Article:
Perhaps the greatest compliment you can pay to both John Wick movies is via comparison to a contemporary: John Wick films are to guns what The Raid films are to fists. Within their respective spheres of combat, each is on an entirely separate level in terms of presentation. Both aspire to something more vital than to “entertain.” They don’t want to “satisfy” an audience—they want to make your jaw drop. They want you to stifle a guffaw as John Wick (Keanu Reeves) pulls off a move that is simultaneously so slickly unrealistic and bone-crunchingly visceral that the cognitive dissonance causes a brief misfire in your synapses. They’re everything that G.I. Joe or Fast & The Furious never bothers even attempting to be.
So yes, both cinephiles and action movie buffs will be pleased to know that John Wick: Chapter 2 is a worthy follow-up to the surprising 2014 original. Holding the torch passed from ’80s and ’90s John Woo classics, director Chad Stahelski delivers an epic ballet of arm-breaking and gun-kata that somehow manages to run for 122 minutes without ever overstaying its welcome. That’s far easier said than done.
We pick up where we left off with John: Fresh off his un-retirement as a result of some stupid Russian gangsters messing with a man they knew nothing about, John Wick is once again ready to “put it all aside and go straight.” With a new dog companion in tow, he wants nothing more than to be left alone, but of course that’s never going to happen. Forced back into action by a powerful assassin to whom he owes a blood debt, he embarks on an assassination contract whose fallout will only result in a domino effect: a cascade of fellow assassins coming after him in retaliation.
Among them is Cassian, smoothly played by rapper-turned-actor Common, whose smoldering charisma is every bit as present here as it was throughout TV’s Hell on Wheels. To say that he has a few epic battles with John Wick would be the understatement of the year. Also featured fairly prominently is Ruby Rose of Orange is the New Black, playing a mute assassin and right-hand woman of the antagonist. Her silence was a wise choice, allowing her performance to simply fall back on body language and a natural confluence with one of the series’ most affected aspects: Heavily stylized, center-screen subtitles/translations, often with splashes of color for emphasis. Gina Carano should be watching this performance, trying to pitch a film where she can also simply punch people and not have to emote or speak.
Many have already observed that the character of John Wick fits Keanu Reeves like a glove, and they’re correct. He fully commits to the physicality of a man whose legend is sold like a god by literally everyone who is given an opportunity to speak. As Peter Stormare states as a thesis in the film’s opening moments: “The stories you hear about this man, if nothing else, have been watered down.” And at the heart of it is Reeves’s steely determination to give it his all, to clearly sacrifice his body and take risks. If Stahelski is John Woo, then Reeves is his Chow Yun-fat.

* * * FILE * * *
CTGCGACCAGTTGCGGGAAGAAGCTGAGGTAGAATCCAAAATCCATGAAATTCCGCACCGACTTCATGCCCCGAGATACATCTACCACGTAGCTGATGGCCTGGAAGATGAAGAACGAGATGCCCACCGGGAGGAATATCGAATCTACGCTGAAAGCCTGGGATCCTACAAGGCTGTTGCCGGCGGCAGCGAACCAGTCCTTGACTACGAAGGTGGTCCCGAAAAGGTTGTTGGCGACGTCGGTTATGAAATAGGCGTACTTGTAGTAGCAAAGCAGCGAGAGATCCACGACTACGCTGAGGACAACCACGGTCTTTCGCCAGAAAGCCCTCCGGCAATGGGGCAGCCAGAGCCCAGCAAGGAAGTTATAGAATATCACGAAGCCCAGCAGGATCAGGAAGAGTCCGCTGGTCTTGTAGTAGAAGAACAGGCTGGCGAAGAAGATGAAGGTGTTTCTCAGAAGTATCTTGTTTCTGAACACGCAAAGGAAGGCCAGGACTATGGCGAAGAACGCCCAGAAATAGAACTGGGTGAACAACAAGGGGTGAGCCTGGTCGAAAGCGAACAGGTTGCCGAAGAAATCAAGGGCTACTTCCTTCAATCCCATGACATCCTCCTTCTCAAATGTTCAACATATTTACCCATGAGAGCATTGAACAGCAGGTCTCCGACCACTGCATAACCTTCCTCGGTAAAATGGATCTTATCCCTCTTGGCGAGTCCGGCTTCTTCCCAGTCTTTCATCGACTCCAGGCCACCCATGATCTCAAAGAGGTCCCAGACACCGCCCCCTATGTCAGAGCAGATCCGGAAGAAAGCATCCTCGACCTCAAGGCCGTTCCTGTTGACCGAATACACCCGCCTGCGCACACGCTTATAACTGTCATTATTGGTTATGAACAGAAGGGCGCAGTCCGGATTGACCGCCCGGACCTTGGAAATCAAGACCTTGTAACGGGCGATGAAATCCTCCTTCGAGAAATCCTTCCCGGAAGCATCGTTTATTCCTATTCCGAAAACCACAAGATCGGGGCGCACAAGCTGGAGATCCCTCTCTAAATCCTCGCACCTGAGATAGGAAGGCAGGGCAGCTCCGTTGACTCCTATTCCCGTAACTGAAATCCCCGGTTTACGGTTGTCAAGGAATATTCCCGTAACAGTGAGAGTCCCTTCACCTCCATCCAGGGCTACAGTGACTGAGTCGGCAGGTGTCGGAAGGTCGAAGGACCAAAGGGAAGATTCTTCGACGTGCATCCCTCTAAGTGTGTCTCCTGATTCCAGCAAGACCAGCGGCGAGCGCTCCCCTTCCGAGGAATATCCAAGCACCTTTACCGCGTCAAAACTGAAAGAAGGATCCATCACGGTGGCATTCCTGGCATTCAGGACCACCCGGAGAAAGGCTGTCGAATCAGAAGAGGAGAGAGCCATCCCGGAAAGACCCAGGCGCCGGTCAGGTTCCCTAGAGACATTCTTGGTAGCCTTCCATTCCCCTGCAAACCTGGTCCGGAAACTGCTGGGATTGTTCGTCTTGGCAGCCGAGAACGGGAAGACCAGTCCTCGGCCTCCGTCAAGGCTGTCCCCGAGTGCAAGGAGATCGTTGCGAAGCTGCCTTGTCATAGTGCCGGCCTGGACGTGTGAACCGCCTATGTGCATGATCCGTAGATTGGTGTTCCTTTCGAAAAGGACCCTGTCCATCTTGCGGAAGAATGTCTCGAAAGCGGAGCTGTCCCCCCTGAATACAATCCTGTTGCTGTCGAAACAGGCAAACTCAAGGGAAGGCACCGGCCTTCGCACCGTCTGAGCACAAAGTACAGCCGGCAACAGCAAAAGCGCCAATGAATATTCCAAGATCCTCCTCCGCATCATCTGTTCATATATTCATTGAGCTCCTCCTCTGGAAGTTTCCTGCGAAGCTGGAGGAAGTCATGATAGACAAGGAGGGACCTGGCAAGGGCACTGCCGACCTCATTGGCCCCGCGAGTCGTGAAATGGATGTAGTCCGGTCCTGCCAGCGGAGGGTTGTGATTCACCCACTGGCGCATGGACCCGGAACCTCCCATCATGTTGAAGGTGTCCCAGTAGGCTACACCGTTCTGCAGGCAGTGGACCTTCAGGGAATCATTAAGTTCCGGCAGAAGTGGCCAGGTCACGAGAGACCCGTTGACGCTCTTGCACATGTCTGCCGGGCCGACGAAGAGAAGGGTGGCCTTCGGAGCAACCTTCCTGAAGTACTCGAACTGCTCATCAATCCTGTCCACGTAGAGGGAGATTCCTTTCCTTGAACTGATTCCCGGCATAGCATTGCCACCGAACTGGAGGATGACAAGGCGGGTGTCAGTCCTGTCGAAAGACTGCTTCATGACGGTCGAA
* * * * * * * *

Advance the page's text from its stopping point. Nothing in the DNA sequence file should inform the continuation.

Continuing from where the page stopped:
The choreography, of course, is spectacular—it almost seems pointless to mention. The film lines up an endless sea of vaguely European guys to be dispatched—all suits and facial hair and highly desirable cheekbones—but the gunplay never loses vitality. If anything, though, the thing I walked out of the theater pondering on are the wonderfully colorful supporting characters. There may not be legitimate impetus for a real John Wick 3 storyline, but I submit that these two films have given us half a dozen other characters I’d like to see in their own features. Wouldn’t you watch a movie about an all-powerful Winston (Ian McShane) managing a hotel for assassins? Or Laurence Fishburne as the sewer-dwelling Hobo Assassin King? Hell, I’d watch a movie about the incredibly specialized service industry employees catering to these assassins, from the “sommelier” providing John’s guns to the tailor who’s able to wreathe him in literally bulletproof suit jackets of plot armor. It would be like Jiro Dreams of Sushi, except with bulletproof suit jackets.
In a just world, a film like John Wick: Chapter 2 would be recognized in award show categories such as Best Cinematography. This isn’t going to happen. Instead, film fans will just have to be content with the knowledge that 2017 has already produced a world-class action movie.
Director: Chad Stahelski
Writers: Derek Kolstad
Starring: Keanu Reeves, Common, Ian McShane, Ruby Rose, Riccardo Scamarcio, Laurence Fishburne, Peter Stormare
Release Date: February 10, 2017
Jim Vorel is a Paste staff writer and genre movie-watcher. You can follow him on Twitter.